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Sermon I gave 8/7/11 ~#6 in this life Scripture Colossians 1:15-20 Passage from The Shack about God being a verb. To move from a dead noun to a live verb is to move from law to grace. Last night as I was trying to wrestle the final draft of this sermon into completion I thought, “I don’t know anything. I’m just a kid who is exited by new ideas.” So I brought something I need to hear and maybe some things that you will find interesting. If you ask a theologian about the relationship between science and religion a common answer is that science is about discovering how the universe is evolving and religion is about understanding why the universe is evolving. What is the purpose and what is the meaning. Usually how and why questions are answered by the left brain through experiments, scientific method, rational inquiry and reason. At best the theologian might have had a God experience, think about it logically and abstractly, bringing rational statements to the conversation with science. Its as if rational science and rational religion divided the left brain world in half. With the right brain, and what it knows, left out. What does the right brain know? What can it add to the conversation between religion and science? And does science have anything to say about religious experiences of the right brain? In our conversation today I’ll introduce you to a Franciscan nun and a neurophysiologist who has been studying religious experiences for over 15 years. The neurophysiologist is Andrew Newberg. His most recent book for the general audience is “How God Changes Your Brain”. His research can show us what a left brain person can understand about how the right brain works. His observations about the science of religious experiences can put us in our right mind. Ilia Delio is a Franciscan nun and former neurophysiologist. Her life moves from the lab bench to the prayer bench. From the left brain to the right brain she says with laughter because she knows that brain structure and functioning is not so clear cut. In her first career she worked as a neurophysiologist in spinal cord research. One day she noticed with a sense of wonder and awe, a single living motor neuron firing. It just “ripped me in its awesomeness”. She says. A moment of grace. A turning point. Ilia finished her research and joined the Carmelites to learn to pray and learn to garden. Later a Mother Superior would suggest that Ilia was better suited to the Franciscans and their studies. But as a Carmelite she sat daily with other women praying and working in the garden for 4 years. This sitting in prayer daily and daily working in the garden as an active way of focusing or paying attention is a way of knowing with body. As a result the body, the bones, the heart know a reality not accessible in words or reducible to objects that science and reason can examine directly. It is the kind of knowing that a verb gives you. Andrew Newberg began his brain imaging research with Tibetan monks in “mindfulness meditation’ and Catholic nuns in active prayer. They both experience a loss of sense of self, a timelessness, spacelessness, a transcendence or union with what one is meditating on. The nuns might say that when we give up our sense of self then we experience communion with God. These spiritual disciplines result in increased consciousness, increased alertness, and an increased ability to resonate to other people’s feelings and thoughts. To resonate means to vibrate in sympathy with another matching their vibrations. To be empathetic. This experiential knowledge the body gains in the daily disciplines of praying and gardening is an example of the right brain knowledge that was lost 500 years ago with the beginning of the Enlightenment. The modern era chose scientific method, rational inquiry and reason as the only ways of knowing what is real. Up to that time, Ilia Delio says, both the experiential and the experimental were accepted ways of gaining knowledge about the world. Now experiential and spiritual ways of knowing were dismissed as subjective. They became personal, private, closeted. I think Andrew Newberg’s research into the science of the religious experience is one example of efforts in bringing the experiential, body, and spiritual way of knowing what is real out of the closet. After many years of research on brain activity during spiritual experiences he and his team have developed very specific meditations or prayers that improve mental, social and psychological – sounds like a self help book doesn’t it? His book has collected many of the relaxation techniques that have been around for a while. The practice of any these has a positive effect on health and mental well being. But it is in the spiritual disciplines like mindful meditation of the Monks and the focused active prayer of the nuns where one experiences the loss of sense of self and a transcendent feeling of communion or union with ultimate reality, God. – these are the experiences which change our brain. Quiet prayer time is relaxing and has a positive effect on our health and well being but does not have the same effect – increased consciousness, increased alertness, and an increased ability to resonate to other people’s feelings and thoughts. Abilities are what the right brain acquires. It’s activity does not result in more information or facts but it makes you more able to do something. During meditation or active prayer the positive emotions relax the parietal lobe where our sense of self is maintained. Its activity decreases. After meditation the right brain , under less control of the left brain can, use it newly improved abilities, to love and to be compassionate It is this increased ability to be aware of ourselves and others, to feel a greater connectedness with a larger world, to have greater sense of self, to have increased ability for love, compassion, and empathy – it is this spiritual and experiential knowledge that Ilia Delio sees as the other half of the dialog with the science. If we read the science books and look at the universe with wonder, awe and trust, in the present moment, with empathy and compassion one reaches a deeper knowing about what is real. Ilia suggests that this is real wisdom. As our brains develop from infancy to adulthood different ideas about God become available to us. As adults we have several gods in our conceptions. We move between these during a day or week. We center on one of the Gods, preferring it over others. Surveys asked for descriptions of God and how the believer interacted with God. The data suggested five gods, which are Authoritarian, Critical, Distant, Benevolent and Mystical. We would all recognize this benevolent god who loves and cares for us, answers our prayers and occasionally allows suffering. From a neuro-scientific perspective, choosing to believe in a benevolent God is the healthiest choice. Has the greatest benefits and enhances ones ability to be compassionate. From the development of the brain to the evolution of the brain – Newberg sees correlates between the gods and which area of the brain is activated when people are thinking about each kind of god. Thoughts about an authoritarian god increase activity in the oldest part, the reptilian brain. Here are our basic concerns for survival, food and reproduction. We want an authoritarian God to tell us exactly what to do to be safe. When our anxiety or fear rise up this is God we seek. Our earliest primitive conceptions of God occurred about 100,000 years ago. As our human groups grew in size so did our conception of God. The brain evolved to handled a different conception of God. It was not a straight and forward path. Sometimes we are able to widen our circle of compassion, to include more and more people under one God. Sometimes life is so frightening that God’s commandment to love one another reaches only a tight circle of friends. Some today are saying, along with Andrew, that as a whole humans, through the processes of evolution, are becoming more empathetic and this is coincident with the need for larger circles of compassion that must reach around the world in an age of global consciousness. Human evolution is moving in the direction of empathy and we, as part of that evolving, we can also move in the direction of more compassion and empathy through spiritual disciplines. From Ilia Delio - there’s a whole line in the Christian tradition which had another way of thinking about things and that is that Christ was first in God’s intention to love. For the Franciscan theologian Duns Scotus God is love. From all eternity God willed to share that love with another and therefore the Christ was willed to grace and glory prior to any sin. Scotus was basically saying that Christ is first in God’s intention to love and in order for Christ to come, there had to be a creation. In Ilia Delio’s words, Christ, as God’s first word of love, is in the very processes of becoming in the universe. Christ as the head of creation, in whom and through whom all the universe in coming to be. It is Christ incarnating, Christ sacrificing when a supernova explosion creates all the elements in our periodic table which makes carbon based life forms possible. As part of the universe evolving we are Christ emerging. We are in this present moment Christ, the first word of love, emerging into the universe. And this is a story that you can make your own. Andrew Newberg, the neurophysiologist, says that if this story informs your meditations it will change your brain and change the world around you. Really. Scientifically and Spiritually.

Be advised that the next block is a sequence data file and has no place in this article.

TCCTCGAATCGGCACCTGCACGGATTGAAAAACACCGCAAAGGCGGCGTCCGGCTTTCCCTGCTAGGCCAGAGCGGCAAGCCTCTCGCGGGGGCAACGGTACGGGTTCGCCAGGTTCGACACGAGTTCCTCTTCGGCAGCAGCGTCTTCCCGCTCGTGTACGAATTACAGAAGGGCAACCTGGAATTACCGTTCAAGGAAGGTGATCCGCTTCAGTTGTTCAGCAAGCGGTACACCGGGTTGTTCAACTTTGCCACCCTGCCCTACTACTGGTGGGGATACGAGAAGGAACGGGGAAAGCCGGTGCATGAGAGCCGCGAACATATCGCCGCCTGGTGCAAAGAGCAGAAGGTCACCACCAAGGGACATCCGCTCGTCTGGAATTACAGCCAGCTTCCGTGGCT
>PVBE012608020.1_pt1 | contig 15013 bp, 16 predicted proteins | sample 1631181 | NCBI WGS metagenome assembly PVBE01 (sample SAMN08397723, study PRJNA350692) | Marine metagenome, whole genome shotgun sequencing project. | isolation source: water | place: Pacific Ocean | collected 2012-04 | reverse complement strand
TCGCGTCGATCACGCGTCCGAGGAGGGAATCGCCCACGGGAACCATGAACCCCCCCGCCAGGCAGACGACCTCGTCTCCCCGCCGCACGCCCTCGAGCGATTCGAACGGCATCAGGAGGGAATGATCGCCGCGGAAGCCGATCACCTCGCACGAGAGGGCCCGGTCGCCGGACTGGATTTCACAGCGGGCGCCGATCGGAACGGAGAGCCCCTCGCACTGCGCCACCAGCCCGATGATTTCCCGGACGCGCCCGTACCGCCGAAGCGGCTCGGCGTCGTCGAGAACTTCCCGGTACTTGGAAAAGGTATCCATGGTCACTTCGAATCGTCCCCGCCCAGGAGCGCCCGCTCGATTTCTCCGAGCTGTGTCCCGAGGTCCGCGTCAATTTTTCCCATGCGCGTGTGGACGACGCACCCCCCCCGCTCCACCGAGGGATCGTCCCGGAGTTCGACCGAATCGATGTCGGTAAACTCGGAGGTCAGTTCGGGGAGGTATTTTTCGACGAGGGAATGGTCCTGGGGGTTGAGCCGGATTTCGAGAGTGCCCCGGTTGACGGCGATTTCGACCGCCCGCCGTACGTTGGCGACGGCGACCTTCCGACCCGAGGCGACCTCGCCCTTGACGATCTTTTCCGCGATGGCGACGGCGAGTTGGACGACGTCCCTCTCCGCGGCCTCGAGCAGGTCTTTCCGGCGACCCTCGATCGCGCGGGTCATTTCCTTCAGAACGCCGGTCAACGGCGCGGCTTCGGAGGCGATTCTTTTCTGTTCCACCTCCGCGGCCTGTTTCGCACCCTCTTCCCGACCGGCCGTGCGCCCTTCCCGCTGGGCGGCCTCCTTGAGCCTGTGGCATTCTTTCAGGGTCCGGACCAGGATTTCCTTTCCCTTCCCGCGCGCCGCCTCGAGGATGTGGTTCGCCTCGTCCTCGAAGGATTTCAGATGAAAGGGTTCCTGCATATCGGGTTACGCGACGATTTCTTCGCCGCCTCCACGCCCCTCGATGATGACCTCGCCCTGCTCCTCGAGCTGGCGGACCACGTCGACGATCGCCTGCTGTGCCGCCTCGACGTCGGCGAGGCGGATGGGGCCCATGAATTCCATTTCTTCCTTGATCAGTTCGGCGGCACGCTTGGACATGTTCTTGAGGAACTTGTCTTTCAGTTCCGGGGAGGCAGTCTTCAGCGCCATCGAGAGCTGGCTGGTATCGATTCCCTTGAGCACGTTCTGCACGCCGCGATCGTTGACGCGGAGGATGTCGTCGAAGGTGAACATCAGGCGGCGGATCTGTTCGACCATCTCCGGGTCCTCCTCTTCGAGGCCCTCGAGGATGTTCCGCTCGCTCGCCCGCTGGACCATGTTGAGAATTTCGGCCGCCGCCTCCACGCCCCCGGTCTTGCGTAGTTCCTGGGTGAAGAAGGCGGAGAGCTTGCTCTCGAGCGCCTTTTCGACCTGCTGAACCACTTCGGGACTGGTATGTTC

Jim Youngman posted this link for Daniel Nahmod's music. Daniel has several videos on youtube which I downloaded for a quiet time playlist. While listening to "One Power" I had a question. While the song is a statement of belief or what makes sense to me, as a song to worship with or meditate on it seems to be problematic when lyrics say Can one worship using vocabularies from several traditions at the same time? Using Proper Nouns seems different than regular nouns. I think the following might be less problematic. This or a single image in the song "I want to be like water" seems to work better. In an interview Huston Smith, author of "The World's Religions, said that it upset him to go to his church and hear talk about the Buddha in worship. He was a Christian. I am making a distinction between songs on which to meditate and songs which express one's understanding of religious pluralism. I know that whatever works for me will be the first answer. That's not my question. What I am interested in is whether one's view of religious pluralism creates the possibilities of worship or meditation which uses the vocabularies of different traditions in a single time of worship? What do you think? Dutch